Last week, we learned that, only months into the job, the official in charge of the military courts system at Guantánamo Bay was stepping down, after judges ruled he had interfered in proceedings. The appointment of an interim replacement was the sixth change of leadership for the tribunals since 2003.
This is yet another setback for the military commissions, as they tackle two of their highest-profile cases: the joint trial of the chief planner of the 9/11 attacks, Khalid Shaikh Mohammed, and four alleged co-conspirators, and the trial of Abd al-Rahim al-Nashiri, accused in the bombing of the American destroyer Cole.… Seguir leyendo »
Nearly eight years ago, 14 men arrived at Guantánamo after years in Central Intelligence Agency custody. Since then, only one has been tried and convicted with the case upheld on appeal. That was Ahmed Ghailani, a Tanzanian national who received a life sentence for his role in the 1998 bombings of the American Embassies in Kenya and Tanzania that killed 223 people. Mr. Ghailani was tried in federal court in New York, and he is serving his sentence in a federal prison in the United States. His 13 comrades from the C.I.A. detention and interrogation program are still in limbo at Guantánamo, where justice for them and the families of their victims remains elusive.… Seguir leyendo »
Critics of President Obama’s decision to prosecute Guantánamo Bay detainees in federal courts have seized on the verdict in the Ahmed Ghailani case as proof that federal trials are a disastrous failure. After the jury on Wednesday found Mr. Ghailani guilty of only one charge in the 1998 African embassy bombings, Mitch McConnell, the Republican leader in the Senate, called on the administration to “admit it was wrong and assure us just as confidently that terrorists will be tried from now on in the military commission system.”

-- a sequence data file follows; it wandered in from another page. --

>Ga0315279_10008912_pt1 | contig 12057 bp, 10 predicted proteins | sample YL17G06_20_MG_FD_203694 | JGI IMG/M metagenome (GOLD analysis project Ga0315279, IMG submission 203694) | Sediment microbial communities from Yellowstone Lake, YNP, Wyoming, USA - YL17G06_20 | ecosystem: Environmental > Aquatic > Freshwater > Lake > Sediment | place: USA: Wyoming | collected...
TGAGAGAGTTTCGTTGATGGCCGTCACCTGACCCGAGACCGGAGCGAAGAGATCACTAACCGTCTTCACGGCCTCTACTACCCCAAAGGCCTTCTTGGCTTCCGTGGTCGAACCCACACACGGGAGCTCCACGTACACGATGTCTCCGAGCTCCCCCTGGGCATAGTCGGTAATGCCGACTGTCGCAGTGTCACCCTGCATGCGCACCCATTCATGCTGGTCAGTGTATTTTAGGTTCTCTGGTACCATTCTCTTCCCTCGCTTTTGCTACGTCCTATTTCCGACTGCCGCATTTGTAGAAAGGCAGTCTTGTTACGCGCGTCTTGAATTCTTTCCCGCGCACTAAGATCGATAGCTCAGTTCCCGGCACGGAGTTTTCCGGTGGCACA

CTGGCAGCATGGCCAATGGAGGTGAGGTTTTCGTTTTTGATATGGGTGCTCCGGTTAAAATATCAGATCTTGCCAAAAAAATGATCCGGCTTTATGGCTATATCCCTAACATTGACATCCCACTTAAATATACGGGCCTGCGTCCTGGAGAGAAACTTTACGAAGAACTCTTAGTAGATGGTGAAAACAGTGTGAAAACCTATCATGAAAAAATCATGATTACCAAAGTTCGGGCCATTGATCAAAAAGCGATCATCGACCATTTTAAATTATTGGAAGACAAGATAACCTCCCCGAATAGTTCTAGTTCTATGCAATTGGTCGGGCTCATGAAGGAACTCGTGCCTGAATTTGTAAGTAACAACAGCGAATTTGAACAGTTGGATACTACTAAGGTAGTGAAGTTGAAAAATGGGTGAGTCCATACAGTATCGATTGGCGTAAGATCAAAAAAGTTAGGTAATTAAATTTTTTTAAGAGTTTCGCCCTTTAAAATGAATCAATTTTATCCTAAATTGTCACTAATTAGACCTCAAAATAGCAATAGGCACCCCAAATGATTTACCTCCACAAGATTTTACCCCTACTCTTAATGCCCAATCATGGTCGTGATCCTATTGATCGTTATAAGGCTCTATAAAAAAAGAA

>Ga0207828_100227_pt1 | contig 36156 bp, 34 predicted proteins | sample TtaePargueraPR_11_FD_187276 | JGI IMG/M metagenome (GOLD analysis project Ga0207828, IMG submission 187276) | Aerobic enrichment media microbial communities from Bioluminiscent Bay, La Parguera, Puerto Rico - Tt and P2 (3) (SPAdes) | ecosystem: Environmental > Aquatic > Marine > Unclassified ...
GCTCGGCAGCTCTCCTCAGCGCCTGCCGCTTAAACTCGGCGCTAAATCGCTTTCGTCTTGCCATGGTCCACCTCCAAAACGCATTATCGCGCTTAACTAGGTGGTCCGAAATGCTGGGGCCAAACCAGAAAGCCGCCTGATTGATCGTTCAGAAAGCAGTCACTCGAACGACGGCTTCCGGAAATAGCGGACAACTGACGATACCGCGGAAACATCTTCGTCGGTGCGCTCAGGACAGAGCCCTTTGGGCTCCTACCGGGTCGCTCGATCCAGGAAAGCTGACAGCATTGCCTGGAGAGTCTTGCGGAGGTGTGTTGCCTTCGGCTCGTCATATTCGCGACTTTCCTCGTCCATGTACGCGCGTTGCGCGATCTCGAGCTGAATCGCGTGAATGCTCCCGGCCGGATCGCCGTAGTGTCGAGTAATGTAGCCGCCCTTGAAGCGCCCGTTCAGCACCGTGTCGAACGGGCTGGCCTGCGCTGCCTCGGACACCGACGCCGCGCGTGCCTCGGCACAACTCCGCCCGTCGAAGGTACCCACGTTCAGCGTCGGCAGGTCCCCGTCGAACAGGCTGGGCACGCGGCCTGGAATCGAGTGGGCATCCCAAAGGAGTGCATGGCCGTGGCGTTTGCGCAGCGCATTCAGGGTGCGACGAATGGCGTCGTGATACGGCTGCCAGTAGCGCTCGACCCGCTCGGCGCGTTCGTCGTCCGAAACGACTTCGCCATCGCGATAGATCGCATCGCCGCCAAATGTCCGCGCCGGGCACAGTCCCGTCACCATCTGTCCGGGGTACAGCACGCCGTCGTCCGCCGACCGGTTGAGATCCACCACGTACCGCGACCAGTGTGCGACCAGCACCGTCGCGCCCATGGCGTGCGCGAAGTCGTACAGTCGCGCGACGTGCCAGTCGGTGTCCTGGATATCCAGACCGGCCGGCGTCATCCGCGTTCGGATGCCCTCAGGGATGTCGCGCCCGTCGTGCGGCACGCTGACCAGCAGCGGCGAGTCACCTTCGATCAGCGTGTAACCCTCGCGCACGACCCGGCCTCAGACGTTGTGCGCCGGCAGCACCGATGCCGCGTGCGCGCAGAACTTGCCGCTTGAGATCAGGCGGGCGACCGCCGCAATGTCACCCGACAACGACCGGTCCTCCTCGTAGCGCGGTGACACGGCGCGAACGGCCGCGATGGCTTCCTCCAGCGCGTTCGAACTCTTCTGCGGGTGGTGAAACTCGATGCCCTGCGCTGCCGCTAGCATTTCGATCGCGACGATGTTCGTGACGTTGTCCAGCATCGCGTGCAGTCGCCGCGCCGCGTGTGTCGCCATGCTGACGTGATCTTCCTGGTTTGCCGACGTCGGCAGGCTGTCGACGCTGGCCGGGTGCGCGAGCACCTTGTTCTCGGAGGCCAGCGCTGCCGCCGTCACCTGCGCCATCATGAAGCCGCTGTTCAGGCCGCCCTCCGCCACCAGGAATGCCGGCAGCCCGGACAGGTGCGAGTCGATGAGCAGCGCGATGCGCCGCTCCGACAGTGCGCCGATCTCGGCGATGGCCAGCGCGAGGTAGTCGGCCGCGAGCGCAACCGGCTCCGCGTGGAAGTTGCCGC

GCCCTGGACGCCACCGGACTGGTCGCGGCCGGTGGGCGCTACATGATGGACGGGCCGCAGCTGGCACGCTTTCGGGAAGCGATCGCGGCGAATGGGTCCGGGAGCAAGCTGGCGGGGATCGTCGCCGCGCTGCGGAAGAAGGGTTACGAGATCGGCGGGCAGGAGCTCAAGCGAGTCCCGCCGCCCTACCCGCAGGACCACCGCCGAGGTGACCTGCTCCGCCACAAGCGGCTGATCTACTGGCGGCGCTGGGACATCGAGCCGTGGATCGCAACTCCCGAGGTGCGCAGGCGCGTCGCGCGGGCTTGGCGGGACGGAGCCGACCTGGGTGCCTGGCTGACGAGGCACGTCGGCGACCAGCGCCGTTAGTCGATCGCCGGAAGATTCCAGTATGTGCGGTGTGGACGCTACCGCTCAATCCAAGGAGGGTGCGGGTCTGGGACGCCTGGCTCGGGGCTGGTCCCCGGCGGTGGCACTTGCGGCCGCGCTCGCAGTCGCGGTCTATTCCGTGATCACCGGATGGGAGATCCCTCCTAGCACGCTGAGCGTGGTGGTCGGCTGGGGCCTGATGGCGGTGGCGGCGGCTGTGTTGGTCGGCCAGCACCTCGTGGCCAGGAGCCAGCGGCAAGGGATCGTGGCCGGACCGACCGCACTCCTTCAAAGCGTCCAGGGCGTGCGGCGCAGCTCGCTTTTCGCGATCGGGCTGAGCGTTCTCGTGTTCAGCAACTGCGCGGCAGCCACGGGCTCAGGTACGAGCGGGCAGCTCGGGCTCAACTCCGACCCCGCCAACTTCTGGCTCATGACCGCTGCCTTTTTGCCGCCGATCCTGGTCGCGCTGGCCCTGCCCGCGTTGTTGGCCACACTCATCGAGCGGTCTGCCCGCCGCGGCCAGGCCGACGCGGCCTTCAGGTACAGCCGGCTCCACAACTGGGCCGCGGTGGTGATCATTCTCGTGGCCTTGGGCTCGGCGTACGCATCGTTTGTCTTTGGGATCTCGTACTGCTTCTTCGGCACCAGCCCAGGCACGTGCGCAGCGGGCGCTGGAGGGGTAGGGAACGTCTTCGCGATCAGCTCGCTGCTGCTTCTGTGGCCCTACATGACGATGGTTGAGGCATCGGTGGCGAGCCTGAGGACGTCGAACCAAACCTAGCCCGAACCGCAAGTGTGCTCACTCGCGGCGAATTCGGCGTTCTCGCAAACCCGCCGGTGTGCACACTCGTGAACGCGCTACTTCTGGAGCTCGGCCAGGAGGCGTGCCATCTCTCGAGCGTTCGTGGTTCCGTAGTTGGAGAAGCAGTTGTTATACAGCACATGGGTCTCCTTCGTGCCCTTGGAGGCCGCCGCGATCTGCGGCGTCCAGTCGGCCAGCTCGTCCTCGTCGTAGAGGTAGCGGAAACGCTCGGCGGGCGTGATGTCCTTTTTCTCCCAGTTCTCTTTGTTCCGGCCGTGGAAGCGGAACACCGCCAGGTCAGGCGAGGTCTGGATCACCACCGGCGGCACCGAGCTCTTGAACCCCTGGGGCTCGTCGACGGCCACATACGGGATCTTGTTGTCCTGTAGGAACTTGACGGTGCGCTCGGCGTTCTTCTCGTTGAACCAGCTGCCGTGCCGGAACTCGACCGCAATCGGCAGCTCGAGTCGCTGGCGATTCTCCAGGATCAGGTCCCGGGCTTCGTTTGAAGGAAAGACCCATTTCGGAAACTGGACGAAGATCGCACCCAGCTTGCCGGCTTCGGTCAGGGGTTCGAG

The verdict — in which Mr. Ghailani was found guilty of conspiring to blow up United States government buildings and not guilty on 284 other counts — came as a surprise to many, but the outcome does not justify allowing political rhetoric like Senator McConnell’s to trump reality.… Seguir leyendo »
Twenty-seven years ago, in the final days of the Iran hostage crisis, the C.I.A.’s Tehran station chief, Tom Ahern, faced his principal interrogator for the last time. The interrogator said the abuse Mr. Ahern had suffered was inconsistent with his own personal values and with the values of Islam and, as if to wipe the slate clean, he offered Mr. Ahern a chance to abuse him just as he had abused the hostages. Mr. Ahern looked the interrogator in the eyes and said, “We don’t do stuff like that.”
Today, Tom Ahern might have to say: “We don’t do stuff like that very often.”… Seguir leyendo »
Lindsey Graham, a Republican senator from South Carolina, is right: “The image of Guantánamo Bay and the reality of Guantánamo Bay are completely different.” It is disappointing that so many embrace a contrived image. Reality for Guantánamo Bay is the daily professionalism of its staff, the humanity of its detention centers and the fair and transparent nature of the military commissions charged with trying war criminals. It is a reality that has been all but ignored or forgotten.
The makeshift detention center known as Camp X-Ray closed in early 2002 after just four months of use. Now it is overgrown with weeds and serves as home to iguanas.… Seguir leyendo »